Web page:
A recently published map of Anglo-Saxon London shows a farm with fields at Ealhberhington… Ealh-berh-ing-ton; ton or tun is instantly recognised as farm or farmstead. Ing is less well known but means ‘the descendants of’ or ‘family’. So there was an earlier name of Aehlberhton. ‘Aehlberh’s Farm’. His name can be brought up to date as Albert. But at some stage the harder lip sound of b was replaced with the softer (and easier) labial sound p. Hence Alperton. For the moment this is the most likely origin of the name.
The earliest that the the current name was used officially was in the 1547 Survey of the Manor of Harrow. This was when Sir Edward North bought it from Henry VIII. He then proceeded to record all
the holdings. That document is available at the London Metropolitan Archives which is where I photographed the first 10 pages of Alperton. Below is the heading of the first page. It reads
Hamlett de Alperton in Harrowe.
The other intermediate spellings (especially those error-strewn maps of the mid-1700s probably occurred because a scribe or mapmaker heard the Middlesex dialect and wrote what he thought he heard. Appleton may be conjecture but the Middlesex clay underneath a shallow top soil was best suited for growing trees! Farmers 200 years ago were quite used to waterlogged sticky ground in half the year and baking hard ground in the summer!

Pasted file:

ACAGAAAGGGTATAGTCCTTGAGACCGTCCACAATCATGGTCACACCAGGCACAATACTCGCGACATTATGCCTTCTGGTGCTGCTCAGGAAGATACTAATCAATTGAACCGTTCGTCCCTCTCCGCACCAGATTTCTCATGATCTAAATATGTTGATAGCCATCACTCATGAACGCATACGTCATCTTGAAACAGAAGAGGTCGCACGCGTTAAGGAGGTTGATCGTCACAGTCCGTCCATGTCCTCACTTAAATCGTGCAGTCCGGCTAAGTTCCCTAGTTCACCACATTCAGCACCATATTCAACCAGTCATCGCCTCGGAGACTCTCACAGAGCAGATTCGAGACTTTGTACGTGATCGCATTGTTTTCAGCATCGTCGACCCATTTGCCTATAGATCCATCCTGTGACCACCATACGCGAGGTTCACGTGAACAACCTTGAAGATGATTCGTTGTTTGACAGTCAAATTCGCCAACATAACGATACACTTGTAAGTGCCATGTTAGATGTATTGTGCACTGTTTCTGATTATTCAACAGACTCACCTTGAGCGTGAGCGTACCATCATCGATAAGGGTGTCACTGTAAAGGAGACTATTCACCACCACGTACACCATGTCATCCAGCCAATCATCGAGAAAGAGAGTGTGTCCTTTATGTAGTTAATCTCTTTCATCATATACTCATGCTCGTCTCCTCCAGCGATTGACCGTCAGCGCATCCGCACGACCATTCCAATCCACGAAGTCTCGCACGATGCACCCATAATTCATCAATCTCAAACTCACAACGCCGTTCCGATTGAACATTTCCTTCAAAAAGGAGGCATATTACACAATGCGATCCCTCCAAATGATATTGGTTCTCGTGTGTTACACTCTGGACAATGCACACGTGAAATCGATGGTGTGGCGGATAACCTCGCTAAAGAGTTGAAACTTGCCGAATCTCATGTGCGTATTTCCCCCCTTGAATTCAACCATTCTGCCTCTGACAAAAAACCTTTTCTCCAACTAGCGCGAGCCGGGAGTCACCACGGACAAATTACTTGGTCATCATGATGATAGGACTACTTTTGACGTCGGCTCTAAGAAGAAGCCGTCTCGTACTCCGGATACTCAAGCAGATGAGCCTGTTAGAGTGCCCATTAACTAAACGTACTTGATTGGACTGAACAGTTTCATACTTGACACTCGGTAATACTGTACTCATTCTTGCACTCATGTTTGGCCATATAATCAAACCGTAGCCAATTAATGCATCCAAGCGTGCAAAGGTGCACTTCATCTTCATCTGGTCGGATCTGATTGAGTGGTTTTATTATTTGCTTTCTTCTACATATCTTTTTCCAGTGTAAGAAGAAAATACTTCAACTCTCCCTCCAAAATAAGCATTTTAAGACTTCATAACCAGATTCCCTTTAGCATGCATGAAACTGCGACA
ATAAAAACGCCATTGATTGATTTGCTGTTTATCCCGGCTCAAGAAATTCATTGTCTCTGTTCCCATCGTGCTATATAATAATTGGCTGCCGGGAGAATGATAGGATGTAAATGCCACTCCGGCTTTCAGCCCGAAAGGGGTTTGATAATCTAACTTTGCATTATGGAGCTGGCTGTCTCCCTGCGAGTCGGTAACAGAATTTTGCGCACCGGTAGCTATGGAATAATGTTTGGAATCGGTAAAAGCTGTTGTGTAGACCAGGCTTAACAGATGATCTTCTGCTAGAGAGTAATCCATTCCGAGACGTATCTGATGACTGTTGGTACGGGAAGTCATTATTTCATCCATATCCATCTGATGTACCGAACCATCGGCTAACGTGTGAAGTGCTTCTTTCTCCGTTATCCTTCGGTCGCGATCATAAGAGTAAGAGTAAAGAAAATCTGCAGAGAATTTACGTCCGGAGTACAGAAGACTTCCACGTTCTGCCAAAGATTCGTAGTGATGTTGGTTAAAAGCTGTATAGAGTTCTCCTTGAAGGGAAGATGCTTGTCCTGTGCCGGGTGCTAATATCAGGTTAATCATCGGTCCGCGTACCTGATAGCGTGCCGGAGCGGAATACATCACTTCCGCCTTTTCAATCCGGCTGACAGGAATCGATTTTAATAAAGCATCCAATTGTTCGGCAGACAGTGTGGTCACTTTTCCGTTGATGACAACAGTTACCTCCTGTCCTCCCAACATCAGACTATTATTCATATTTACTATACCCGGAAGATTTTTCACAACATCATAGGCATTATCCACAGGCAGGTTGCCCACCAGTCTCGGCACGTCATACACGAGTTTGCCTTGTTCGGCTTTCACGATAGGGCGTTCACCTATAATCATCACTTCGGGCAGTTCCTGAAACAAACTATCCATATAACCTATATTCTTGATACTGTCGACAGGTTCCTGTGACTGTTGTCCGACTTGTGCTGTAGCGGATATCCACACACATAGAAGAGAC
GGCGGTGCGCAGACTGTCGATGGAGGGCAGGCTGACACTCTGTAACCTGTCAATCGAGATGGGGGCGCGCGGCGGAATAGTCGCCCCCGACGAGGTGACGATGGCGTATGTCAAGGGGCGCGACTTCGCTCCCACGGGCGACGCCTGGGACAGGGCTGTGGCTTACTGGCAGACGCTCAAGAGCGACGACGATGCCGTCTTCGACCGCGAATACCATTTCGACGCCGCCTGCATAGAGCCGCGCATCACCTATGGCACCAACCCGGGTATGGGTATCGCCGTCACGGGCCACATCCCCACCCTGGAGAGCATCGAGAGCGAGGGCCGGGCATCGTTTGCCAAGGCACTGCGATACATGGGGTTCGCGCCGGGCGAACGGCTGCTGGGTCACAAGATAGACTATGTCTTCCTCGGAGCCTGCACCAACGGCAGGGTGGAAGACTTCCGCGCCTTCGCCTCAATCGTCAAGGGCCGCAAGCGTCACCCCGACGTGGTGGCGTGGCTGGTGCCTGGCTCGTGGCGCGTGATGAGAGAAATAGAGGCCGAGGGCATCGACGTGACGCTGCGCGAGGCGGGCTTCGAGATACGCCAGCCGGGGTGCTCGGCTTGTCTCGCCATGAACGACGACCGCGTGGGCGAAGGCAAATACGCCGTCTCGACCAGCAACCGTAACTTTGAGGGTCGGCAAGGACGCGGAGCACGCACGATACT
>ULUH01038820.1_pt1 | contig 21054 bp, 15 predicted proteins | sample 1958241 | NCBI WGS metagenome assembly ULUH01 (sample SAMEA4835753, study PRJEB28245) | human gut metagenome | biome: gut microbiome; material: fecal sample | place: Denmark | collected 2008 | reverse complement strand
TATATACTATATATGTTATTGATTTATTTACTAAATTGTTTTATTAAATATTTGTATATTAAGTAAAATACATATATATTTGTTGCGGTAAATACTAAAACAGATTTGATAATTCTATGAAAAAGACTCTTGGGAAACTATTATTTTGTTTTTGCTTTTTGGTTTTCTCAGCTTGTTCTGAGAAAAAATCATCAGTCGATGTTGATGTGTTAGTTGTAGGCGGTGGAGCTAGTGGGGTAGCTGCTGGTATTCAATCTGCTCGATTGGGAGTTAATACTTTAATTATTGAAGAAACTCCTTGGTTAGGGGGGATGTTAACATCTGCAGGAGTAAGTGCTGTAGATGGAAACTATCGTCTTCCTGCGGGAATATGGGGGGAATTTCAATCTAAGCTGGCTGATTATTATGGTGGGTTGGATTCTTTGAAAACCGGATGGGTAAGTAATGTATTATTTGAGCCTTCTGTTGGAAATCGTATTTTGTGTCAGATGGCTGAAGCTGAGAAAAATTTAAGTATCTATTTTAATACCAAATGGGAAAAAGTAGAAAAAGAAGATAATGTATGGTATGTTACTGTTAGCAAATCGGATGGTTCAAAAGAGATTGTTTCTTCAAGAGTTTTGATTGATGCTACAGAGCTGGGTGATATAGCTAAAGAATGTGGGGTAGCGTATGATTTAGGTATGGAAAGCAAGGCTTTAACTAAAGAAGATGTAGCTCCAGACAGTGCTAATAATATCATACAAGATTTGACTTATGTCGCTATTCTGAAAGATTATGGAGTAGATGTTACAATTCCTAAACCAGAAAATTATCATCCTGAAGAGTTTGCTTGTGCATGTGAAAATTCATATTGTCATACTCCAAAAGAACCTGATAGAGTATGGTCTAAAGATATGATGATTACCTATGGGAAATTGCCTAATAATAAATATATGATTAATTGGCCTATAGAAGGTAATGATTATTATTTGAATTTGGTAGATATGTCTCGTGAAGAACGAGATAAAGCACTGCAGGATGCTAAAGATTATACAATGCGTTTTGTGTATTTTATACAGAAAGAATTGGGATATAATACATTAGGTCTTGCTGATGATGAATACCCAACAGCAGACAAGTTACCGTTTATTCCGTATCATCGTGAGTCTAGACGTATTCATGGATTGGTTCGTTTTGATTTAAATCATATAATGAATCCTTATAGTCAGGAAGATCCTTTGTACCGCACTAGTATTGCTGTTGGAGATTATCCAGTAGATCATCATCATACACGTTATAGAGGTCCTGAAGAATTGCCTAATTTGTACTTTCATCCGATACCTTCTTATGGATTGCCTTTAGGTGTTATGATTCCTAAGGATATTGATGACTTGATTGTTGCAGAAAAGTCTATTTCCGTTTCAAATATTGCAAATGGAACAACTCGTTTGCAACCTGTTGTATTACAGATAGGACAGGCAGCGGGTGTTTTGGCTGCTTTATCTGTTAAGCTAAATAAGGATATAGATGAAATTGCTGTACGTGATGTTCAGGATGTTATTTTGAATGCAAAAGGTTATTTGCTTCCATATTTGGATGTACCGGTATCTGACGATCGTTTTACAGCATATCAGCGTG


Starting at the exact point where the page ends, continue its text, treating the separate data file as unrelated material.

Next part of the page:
The farm field icon in the banner map shows six fields. These seem to be an indication of size but it is not quantified. Horsenden Hill can be seen on the left.
The same map shows a clearing named Wemba Lea. You can guess that one!
Harlesden and Willesden are shown to the west of Watling Street (the A5). Moving to the left there is the Harrow Road. The importance of the River Brent is emphasised in bright blue.'Wembley' is just two houses, so we are left to guess what they are doing there.
Where does modern Alperton start and end, you ask. Good question. There are some quite firm boundaries. The North Circular Road starting at Stonebridge Park Station and going up to the gyratory system, but without entering it and heading west and staying north of the Central Line to include all the Bilton Road Estate up to Horsenden Lane South.
Going back up to the Bridgewater Road it would include the two roads before Alperton Cemetery, and the Cemetery itself. All the right hand side of the road up to where it joins the Harrow Road at the roundabout. This is where we start to get fuzzy. Where does Sudbury start? Then one might make a claim for Chaplin Road and all the roads that come off it. The Ealing Road is quite tricky. For the moment I will claim Lyon Park Avenue and everything south of the Railway main lines so that we pick up the Heather Park Estate until we reach the North Circular Road and the now-famous Ace Cafe.
Ealing Road is already one of London's best Asian shopping areas, and the new Shri Sanatan Hindu Temple brings the 1878 site of Alperton School forward two centuries.